How to wire a thermostat. To wire a thermostat, you must first be aware of the type of system that you have in your home. A large majority of homes today have an HVAC system containing a Furnace (Oil, Gas or Electric) and An A/C Unit. The thermostat wiring on these systems can have very similar wiring properties. But what if you have a system that's a little different like a Heat Pump System, Then your thermostat is going to be wired a little different as well.
First and foremost when you go to wire a thermostat, if you have any doubt of the type of HVAC system you have and are uncomfortable with wiring, then I highly recommend using a qualified HVAC service technician to complete your task. This could save you a lot of unnecessary expenses in the long run.
Now the thermostat circuits I will be covering will consist of the two scenarios I mentioned above. But an important issue here is that the diagrams and wiring color codes are going to be the most common standardize method. Always keep in mind that who ever wired your thermostat may not have followed these procedures and your color codes will not match the following examples. You will have to determine this before you start disconnecting any of your thermostat wiring.
I would highly recommend that you write down what color wire is going to which terminal. This way if your color codes don't match the normal code as the chart below indicates, you can still get a good idea of which wire should go where on your new thermostat.
If you're changing your old style thermostat to a programmable type, then most HVAC systems are compatible and will work just fine with a programmable unit. But in the case of a Heat Pump system, You'll really have to do some research to verify that the programmable thermostat will work. Heat Pump systems work entirely different from standard HVAC systems and require more circuits.
The following is a chart showing the most common terminals and their respective color codes and what that particular wire is used for in the circuit. Now most thermostat's will not have all of these termination points but the chart will help you determine color code and connection points for your particular unit.
The diagram below shows how a basic 4-wire thermostat is connected as indicated by the color code chart above. The basic Heat + A/C System thermostat typically utilizes only 5 terminals.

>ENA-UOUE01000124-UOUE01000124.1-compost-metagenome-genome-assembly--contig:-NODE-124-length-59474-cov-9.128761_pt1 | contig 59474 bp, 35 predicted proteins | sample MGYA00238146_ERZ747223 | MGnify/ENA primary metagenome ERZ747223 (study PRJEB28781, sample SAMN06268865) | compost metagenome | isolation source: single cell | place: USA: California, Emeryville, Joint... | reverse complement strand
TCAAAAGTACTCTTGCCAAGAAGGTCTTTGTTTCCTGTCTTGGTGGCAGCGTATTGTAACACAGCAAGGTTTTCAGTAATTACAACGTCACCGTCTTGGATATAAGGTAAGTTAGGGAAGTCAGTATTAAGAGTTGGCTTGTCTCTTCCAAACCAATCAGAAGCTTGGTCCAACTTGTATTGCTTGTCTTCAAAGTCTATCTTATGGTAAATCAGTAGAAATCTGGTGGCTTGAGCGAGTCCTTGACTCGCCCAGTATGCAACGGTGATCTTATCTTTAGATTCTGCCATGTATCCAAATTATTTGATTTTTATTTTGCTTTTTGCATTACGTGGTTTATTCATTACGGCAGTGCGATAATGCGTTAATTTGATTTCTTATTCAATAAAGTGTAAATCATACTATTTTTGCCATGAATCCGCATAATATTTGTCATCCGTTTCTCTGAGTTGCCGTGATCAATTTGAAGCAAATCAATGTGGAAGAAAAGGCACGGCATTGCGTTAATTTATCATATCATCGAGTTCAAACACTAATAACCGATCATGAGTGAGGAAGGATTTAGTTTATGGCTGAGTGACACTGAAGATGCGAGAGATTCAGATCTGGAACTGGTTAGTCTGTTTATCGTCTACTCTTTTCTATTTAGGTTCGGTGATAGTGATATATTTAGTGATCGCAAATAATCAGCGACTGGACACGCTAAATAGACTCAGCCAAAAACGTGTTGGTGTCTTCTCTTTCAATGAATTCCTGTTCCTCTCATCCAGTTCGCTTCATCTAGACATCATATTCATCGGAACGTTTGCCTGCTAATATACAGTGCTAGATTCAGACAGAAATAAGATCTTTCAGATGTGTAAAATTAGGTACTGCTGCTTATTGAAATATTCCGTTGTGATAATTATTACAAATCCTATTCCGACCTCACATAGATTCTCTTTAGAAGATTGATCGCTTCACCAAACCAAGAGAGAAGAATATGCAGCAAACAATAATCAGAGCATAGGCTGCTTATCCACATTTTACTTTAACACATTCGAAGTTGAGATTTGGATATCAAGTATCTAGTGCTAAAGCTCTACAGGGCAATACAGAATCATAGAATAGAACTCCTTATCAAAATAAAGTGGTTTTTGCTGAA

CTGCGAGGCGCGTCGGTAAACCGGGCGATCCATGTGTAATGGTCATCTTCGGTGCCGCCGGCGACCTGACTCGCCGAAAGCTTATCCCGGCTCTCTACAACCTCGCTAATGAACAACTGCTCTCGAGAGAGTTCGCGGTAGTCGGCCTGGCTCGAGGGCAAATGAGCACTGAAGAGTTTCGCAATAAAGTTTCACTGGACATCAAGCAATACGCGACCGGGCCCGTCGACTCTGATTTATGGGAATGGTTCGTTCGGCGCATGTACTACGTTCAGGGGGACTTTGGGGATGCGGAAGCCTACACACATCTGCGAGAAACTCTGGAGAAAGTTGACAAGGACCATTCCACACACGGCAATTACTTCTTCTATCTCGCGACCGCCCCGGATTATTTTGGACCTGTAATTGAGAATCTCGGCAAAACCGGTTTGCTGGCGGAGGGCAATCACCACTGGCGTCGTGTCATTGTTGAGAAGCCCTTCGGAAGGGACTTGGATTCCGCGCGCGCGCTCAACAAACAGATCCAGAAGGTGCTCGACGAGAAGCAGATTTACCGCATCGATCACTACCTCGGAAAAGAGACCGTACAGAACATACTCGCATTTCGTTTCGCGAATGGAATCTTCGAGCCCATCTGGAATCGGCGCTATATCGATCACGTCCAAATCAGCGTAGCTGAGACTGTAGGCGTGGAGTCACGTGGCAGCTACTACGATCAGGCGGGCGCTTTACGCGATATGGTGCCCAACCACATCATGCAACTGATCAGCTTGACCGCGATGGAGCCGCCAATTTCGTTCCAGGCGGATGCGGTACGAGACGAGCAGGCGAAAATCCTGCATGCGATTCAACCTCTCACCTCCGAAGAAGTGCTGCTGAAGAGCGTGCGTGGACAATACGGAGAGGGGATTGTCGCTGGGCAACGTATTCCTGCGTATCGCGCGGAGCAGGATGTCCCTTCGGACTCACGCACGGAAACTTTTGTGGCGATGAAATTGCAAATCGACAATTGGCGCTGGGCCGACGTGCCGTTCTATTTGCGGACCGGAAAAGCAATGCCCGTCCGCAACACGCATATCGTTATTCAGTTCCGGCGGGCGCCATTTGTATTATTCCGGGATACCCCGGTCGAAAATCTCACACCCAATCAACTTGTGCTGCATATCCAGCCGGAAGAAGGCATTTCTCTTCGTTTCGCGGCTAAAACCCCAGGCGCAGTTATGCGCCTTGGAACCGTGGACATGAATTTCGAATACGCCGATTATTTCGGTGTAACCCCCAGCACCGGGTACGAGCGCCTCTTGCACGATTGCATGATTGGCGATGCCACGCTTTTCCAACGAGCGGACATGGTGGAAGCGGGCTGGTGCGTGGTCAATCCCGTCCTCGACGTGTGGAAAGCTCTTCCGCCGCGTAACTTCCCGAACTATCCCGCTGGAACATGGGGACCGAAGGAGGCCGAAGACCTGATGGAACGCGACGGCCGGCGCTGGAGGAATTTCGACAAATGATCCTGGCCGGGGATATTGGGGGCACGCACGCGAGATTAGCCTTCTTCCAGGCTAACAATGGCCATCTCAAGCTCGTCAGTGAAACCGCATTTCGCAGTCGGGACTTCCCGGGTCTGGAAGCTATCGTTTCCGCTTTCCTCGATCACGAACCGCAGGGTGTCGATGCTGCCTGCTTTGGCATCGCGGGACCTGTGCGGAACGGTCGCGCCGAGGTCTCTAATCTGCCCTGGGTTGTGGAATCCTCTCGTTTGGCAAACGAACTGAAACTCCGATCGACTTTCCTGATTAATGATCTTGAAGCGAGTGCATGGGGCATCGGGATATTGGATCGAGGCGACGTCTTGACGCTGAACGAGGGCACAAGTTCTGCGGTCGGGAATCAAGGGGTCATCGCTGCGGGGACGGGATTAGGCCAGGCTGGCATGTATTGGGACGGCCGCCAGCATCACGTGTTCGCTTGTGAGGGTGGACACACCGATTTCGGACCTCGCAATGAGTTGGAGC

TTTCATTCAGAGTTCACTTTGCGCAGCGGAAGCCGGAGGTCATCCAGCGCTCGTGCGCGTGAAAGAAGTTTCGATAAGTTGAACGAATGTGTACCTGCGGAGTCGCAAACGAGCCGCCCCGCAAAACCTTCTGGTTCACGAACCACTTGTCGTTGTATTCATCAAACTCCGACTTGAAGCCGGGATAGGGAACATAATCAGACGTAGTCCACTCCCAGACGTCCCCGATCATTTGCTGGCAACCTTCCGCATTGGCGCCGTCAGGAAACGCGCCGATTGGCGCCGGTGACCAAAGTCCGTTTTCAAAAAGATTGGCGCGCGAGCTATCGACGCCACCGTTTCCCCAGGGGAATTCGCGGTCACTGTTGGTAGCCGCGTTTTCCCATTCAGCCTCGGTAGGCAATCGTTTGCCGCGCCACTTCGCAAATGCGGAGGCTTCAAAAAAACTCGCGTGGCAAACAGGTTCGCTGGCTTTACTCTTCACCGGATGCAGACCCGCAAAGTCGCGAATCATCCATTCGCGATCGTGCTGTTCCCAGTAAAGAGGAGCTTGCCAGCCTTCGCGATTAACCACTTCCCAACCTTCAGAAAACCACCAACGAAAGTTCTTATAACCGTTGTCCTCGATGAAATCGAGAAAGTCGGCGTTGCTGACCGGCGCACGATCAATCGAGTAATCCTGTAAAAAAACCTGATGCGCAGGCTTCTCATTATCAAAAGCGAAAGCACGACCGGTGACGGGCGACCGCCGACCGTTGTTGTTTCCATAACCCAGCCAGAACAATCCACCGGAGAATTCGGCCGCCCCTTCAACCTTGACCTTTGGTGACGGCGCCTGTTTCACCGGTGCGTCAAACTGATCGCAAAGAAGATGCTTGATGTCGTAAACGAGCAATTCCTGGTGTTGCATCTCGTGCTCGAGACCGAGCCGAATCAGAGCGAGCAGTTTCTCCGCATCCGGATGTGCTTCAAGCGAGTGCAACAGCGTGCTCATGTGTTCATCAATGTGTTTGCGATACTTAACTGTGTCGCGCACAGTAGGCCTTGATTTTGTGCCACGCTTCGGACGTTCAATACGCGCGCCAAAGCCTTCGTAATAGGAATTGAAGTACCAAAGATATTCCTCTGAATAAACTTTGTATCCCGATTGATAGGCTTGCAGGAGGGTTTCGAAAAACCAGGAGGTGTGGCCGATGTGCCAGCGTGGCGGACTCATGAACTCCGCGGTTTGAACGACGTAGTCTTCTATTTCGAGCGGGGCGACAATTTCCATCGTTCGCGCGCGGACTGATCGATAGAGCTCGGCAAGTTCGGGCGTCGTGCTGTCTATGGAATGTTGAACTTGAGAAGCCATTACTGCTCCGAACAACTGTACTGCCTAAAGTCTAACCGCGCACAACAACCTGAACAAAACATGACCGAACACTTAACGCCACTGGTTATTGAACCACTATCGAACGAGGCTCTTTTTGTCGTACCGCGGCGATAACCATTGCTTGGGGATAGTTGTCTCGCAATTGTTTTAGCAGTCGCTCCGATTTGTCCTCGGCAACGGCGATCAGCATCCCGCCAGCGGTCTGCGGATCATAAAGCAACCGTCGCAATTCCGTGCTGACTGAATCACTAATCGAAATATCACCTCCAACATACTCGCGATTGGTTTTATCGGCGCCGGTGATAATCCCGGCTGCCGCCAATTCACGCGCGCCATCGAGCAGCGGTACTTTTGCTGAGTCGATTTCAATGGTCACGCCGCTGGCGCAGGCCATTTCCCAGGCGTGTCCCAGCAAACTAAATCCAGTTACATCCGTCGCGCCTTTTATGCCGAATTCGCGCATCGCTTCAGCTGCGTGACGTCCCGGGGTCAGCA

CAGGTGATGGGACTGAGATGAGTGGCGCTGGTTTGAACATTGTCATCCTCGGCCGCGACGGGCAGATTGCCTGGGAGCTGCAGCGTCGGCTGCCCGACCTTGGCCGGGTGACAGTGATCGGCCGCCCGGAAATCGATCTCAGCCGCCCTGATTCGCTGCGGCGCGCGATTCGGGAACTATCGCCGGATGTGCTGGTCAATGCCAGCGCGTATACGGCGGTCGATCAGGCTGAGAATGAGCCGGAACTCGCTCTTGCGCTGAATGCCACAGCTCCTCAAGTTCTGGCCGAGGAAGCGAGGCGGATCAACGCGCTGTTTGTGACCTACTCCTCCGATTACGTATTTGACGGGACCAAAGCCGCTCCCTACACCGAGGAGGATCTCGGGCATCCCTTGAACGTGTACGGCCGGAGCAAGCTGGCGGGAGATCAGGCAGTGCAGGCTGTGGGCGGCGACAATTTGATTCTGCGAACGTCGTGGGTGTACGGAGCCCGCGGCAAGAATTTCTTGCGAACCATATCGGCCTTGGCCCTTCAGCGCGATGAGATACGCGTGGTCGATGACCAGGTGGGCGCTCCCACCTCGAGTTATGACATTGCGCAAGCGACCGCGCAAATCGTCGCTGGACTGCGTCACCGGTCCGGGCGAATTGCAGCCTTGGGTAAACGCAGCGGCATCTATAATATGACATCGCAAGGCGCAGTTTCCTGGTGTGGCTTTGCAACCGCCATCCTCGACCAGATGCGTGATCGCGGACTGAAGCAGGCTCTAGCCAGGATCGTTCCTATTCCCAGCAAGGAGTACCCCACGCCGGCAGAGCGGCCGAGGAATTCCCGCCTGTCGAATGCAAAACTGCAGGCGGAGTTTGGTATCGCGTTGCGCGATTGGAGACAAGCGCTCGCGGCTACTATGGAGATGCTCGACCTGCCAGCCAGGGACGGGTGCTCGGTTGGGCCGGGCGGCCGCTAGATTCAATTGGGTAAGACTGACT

RC - Red Wire (Power 24 Vac)
RH or 4 - Red Wire Jumpered (Power 24 Vac)
W - White Wire (For Heating Enable)
Y - Yellow Wire (For Cooling Enable)
G - Green Wire (Controls Fan ON-Auto)
The diagram shows how the wiring works. However your connections may seem a little different on the thermostat itself. Just take a look at the picture below the diagram. The RED wire or 24 Vac power lead is connected straight to the RC & 4 terminals. Some thermostat units have a dedicated R terminal and it jumpers to the RC, RH or 4 terminals internally. The W, Y and G terminals should be pretty straight forward on most all types of thermostat's.
The following image is one of the most popular scenarios today. This type thermostat is relatively easy to connect or change over to a programmable type thermostat. As mentioned in the previous paragraph, the only difference might be the lack of an "R" connection.
Now the following image here represents a heat pump system thermostat. These types systems are more involved because of the components associated with the system. Color codes may be different from one household to another, but generally the concept should be the same. It's going to take a little research on the owners part to declare what is involved with your heat pump system and verify proper color codes. If you're changing a heat pump system thermostat to a programmable thermostat, be sure that the new thermostat is compatible with your style of system. Once that is verified, the owners manual should be informative enough to complete the change over very easy.
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A programmable thermostat can save you as much as 60% off your heating bills. I know it for it a fact.
Watch this video for assistance on upgrading or installing a programmable thermostat